For a long time, Greek political parties have resisted to overhaul their civil service strucutre. Now, parliament has agreed to a massive reform: 15,000 civil servants are to be laid off by the end of 2014.
Since 1911, Greek civil servants cannot be fired. It's a right that's guaranteed by the constitution - for a good reason. Before then, they were helpless victims of party interests, where each new government laid off civil servants to get their own friends into lucrative state jobs.
In the past decades, however, the situation seems to have tipped toward the other extreme. Even in cases of severe breaches, a Greek civil servant keeps his or her job.
Only recently, Greek media uncovered an example of how absurd this can be. A policeman who in 2008 killed a 15-year-old and received a life sentence still gets 30 percent of his salary - although he's sitting in prison. And this, the report claimed, was not an exception.
Salary in prison
"Changing the status for civil servants and their right to a certain salary can only be done by the police's disciplinary council," explained journalist Maria Psara, who had broken the story. Her research had shown that the lawyer of the policeman in question had managed to delay proper discussion of the case. Only once the story got picked up by the media did the disciplinary council convene for a meeting to discuss the case, the Athens journalist explained.
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Lately, more similar cases have been uncovered. There's talk of two city officials who ordered the killing of the mayor of a northern Greek town, got arrested, and still receive half of their former salary.
There's also the case of a former financial director of the city of Thessaloniki who is continuing to receive 25 percent of his salary, despite the fact that he's behind bars for embezzlement. There even is a civil servant who played truant for 10 years, and still received his full pay check each and every month.
Reforms not cuts
All this is to change now, the government has promised. The three-party coalition under conservative Antonis Samaras said that some 1,500 civil servants who broke the law must quit. Also, some 13,500 civil servants are to be laid off by the end of 2014 as part of restructuring efforts.
This is a decision likely to be welcomed by the troika made up of the European Union, International Monetary Fund and the European Central Bank. For years, the troika had been calling for more efficiency in state structures. But the announcement that some 15,000 jobs would be cut in the public sector was followed by the interior minister saying that the same number of new people would then be hired - much to the surprise of the international community.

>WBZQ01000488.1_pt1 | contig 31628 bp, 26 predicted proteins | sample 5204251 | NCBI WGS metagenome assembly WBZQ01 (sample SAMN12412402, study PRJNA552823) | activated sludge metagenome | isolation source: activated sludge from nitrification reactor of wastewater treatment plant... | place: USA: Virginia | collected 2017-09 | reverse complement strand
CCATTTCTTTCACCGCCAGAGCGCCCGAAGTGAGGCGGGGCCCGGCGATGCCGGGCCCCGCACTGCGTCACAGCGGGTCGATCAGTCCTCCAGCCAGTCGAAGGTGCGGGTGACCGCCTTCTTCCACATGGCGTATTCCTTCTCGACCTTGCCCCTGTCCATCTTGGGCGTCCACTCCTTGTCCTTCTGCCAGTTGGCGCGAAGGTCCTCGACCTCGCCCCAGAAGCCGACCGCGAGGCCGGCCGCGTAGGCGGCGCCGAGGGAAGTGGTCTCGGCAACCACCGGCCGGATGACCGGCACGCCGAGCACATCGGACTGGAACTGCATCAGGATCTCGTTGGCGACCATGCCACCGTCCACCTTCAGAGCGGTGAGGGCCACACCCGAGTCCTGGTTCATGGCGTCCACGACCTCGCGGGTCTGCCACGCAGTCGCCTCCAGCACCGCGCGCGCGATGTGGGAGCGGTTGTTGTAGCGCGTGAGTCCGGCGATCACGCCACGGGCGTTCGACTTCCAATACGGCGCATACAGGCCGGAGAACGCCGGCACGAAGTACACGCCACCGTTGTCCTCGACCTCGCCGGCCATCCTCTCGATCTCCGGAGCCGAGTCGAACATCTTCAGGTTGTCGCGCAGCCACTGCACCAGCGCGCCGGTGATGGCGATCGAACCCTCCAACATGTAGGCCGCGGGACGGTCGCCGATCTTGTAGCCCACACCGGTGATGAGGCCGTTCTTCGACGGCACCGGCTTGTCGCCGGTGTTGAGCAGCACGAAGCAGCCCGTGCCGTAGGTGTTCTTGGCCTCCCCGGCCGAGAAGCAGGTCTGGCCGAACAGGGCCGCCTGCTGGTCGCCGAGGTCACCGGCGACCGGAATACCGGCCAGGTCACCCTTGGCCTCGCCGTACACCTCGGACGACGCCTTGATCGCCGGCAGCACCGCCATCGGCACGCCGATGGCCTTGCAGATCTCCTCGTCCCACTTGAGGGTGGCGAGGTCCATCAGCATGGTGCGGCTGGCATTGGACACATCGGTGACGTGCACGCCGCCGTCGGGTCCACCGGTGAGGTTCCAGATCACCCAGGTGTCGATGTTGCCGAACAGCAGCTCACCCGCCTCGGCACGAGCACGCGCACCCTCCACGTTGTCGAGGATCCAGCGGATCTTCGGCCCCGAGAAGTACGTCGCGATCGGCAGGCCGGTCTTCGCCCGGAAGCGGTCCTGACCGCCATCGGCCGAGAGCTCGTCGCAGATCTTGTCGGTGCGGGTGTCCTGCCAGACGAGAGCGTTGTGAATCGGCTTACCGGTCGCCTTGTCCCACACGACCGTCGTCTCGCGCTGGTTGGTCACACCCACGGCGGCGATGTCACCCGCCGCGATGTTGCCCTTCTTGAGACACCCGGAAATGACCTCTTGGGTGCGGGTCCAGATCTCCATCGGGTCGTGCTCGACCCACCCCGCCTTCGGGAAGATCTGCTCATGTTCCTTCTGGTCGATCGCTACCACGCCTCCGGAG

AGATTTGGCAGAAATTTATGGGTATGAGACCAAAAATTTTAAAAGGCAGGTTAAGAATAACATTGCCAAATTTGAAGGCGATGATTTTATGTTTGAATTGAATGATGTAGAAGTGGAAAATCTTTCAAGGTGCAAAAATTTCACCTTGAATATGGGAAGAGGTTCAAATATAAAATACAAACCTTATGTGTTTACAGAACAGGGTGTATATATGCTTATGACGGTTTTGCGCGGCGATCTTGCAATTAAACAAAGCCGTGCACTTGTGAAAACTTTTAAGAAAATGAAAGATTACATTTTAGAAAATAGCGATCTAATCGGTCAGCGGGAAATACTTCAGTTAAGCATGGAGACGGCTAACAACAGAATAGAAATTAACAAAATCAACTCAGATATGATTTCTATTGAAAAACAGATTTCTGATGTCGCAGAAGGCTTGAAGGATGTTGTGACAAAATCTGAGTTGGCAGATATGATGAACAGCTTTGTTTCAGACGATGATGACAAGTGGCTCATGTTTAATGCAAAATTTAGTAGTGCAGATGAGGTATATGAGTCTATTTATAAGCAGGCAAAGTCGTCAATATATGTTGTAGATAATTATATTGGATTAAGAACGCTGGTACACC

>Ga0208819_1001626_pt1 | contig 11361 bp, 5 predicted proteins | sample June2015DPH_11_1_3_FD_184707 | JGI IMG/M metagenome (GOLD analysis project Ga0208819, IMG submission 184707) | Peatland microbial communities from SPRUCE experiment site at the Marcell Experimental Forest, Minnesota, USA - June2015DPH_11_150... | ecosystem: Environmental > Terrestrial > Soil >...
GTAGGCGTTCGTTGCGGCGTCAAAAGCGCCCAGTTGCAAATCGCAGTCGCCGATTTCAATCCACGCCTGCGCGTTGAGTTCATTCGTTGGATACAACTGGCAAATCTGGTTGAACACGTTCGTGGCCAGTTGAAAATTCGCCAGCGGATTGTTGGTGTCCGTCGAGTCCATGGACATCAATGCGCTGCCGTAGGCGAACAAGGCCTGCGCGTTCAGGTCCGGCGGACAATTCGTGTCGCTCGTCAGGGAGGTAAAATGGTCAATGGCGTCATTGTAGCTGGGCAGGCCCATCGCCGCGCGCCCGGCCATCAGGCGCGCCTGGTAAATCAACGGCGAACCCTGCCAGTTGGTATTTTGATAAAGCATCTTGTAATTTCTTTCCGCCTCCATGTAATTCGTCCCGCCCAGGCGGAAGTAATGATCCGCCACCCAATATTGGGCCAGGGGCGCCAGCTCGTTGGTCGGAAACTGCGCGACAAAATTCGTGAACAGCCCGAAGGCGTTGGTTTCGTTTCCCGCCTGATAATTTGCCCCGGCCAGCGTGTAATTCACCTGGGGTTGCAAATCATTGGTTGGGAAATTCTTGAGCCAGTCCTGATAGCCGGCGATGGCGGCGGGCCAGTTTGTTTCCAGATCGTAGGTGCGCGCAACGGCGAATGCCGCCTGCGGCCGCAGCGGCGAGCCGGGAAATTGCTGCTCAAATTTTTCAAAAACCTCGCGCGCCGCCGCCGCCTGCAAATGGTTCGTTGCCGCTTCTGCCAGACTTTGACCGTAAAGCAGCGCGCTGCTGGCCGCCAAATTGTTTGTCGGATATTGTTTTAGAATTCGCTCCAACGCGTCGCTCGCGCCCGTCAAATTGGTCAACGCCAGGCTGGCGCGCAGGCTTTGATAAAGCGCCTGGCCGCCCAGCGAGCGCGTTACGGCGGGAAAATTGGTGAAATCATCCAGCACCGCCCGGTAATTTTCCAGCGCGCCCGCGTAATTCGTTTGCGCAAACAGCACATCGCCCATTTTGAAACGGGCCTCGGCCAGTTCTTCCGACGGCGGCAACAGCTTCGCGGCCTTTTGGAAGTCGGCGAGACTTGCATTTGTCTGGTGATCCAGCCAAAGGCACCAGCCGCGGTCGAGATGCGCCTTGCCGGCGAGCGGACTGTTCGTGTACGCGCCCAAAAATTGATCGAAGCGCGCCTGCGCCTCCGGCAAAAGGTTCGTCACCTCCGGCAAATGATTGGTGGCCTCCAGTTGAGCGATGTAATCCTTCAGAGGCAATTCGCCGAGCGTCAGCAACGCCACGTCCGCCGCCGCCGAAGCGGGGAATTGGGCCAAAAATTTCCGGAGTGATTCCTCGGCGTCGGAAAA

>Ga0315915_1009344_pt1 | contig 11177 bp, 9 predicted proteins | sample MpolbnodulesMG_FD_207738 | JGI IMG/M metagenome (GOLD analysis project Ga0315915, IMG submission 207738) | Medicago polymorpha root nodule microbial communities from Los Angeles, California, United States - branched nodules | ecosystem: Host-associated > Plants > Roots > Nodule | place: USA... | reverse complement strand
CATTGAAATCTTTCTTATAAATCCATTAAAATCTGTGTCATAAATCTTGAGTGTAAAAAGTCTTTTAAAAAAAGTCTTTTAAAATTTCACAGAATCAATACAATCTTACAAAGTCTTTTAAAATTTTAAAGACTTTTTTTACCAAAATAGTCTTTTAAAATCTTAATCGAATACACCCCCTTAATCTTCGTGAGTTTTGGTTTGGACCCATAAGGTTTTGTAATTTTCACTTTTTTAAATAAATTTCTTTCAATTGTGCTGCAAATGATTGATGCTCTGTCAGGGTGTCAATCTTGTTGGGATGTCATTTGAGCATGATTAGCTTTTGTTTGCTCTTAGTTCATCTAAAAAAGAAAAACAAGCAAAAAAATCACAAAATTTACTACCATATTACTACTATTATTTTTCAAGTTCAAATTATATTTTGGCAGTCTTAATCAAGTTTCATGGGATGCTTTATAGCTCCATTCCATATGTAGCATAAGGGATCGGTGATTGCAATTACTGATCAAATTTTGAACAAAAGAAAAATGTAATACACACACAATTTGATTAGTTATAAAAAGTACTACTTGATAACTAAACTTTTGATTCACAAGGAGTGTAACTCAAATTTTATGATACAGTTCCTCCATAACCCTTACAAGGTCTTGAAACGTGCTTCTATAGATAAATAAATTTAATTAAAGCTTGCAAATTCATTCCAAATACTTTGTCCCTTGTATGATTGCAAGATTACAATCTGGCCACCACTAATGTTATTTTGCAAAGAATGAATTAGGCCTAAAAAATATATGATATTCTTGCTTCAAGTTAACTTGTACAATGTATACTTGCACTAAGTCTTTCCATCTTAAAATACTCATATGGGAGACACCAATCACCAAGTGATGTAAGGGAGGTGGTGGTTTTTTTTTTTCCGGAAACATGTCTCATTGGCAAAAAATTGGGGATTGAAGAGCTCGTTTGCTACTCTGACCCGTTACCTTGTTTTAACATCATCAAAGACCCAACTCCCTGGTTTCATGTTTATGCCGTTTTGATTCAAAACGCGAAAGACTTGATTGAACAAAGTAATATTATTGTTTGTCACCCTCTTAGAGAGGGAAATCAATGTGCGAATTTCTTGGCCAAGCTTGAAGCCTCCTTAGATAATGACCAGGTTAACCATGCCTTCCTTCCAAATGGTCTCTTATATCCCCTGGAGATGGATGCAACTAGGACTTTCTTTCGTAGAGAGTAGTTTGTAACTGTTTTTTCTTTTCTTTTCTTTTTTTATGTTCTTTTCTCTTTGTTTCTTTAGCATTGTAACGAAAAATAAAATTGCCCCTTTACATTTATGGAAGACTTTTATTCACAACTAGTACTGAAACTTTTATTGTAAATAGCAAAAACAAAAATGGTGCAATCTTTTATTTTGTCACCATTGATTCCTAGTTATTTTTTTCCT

"Firing civil servants is not an austerity measure in itself, but rather the first step of more comprehensive structural reform," explained political analyst and former government spokesman Dmitris Tsiodras. "So its not about saving 300 million euros [$390 million] by laying off 15,000 people - instead it's about replacing unqualified employees with younger and more efficient people," he added.
The problem is not the state apparatus itself, Tsiodras believes. It's rather the fact that many civil servants got their jobs not due to their qualifications, but because they had the right connections to the right people.
Until a few years ago, the government didn't actually know how many employees it had. Only in summer 2010 did then-Finance Minister Giorgos Papakonstantinou have all state employees registered, and ended up with a count of some 768,000 people - not including local government jobs. By now, this number has reportedly been reduced to 644,000, due to pressure from the troika.
For Tsiodras, this number isn't actually as scary as it is widely perceived. It is, he claimed, about average compared to the OECD. Now, it is more about creating an efficient administration that can make Greece economically competitive again. The former government spokesman knows only too well how difficult this might be.
"The state apparatus resisted reforms - there was a fear of what's new," Tsiodras recalled. The pervasive mentality, he added, is of equalizing everything, which leads to ambitious and efficient employees getting the same salary as those who are lazy. This is what the government is now trying to change, he explained.
Troika ups the pressure
It remains to be seen whether turnover in the public sector will bring about the change needed. Psara is sceptical - she thinks there's a danger of a new system developing, in which civil servants will again be at the mercy of party interests.
That state employees who broke the law can expect consequences is perfectly legitimate, Psara said. But she added that "we have to be careful that we don't head to the other extreme." She postulated a scenario where innocent people end up on trial due to false accusations. "They would need many years to achieve receive justice and regain their reputation. That's hardly what the government is aiming for," she said.
For the troika, time is of the essence: A promise to cut 15,000 civil servants by the end of 2014 is a precondition for the next 8.8 billion euro ($11.5 billion) installment of bailout money for Athens.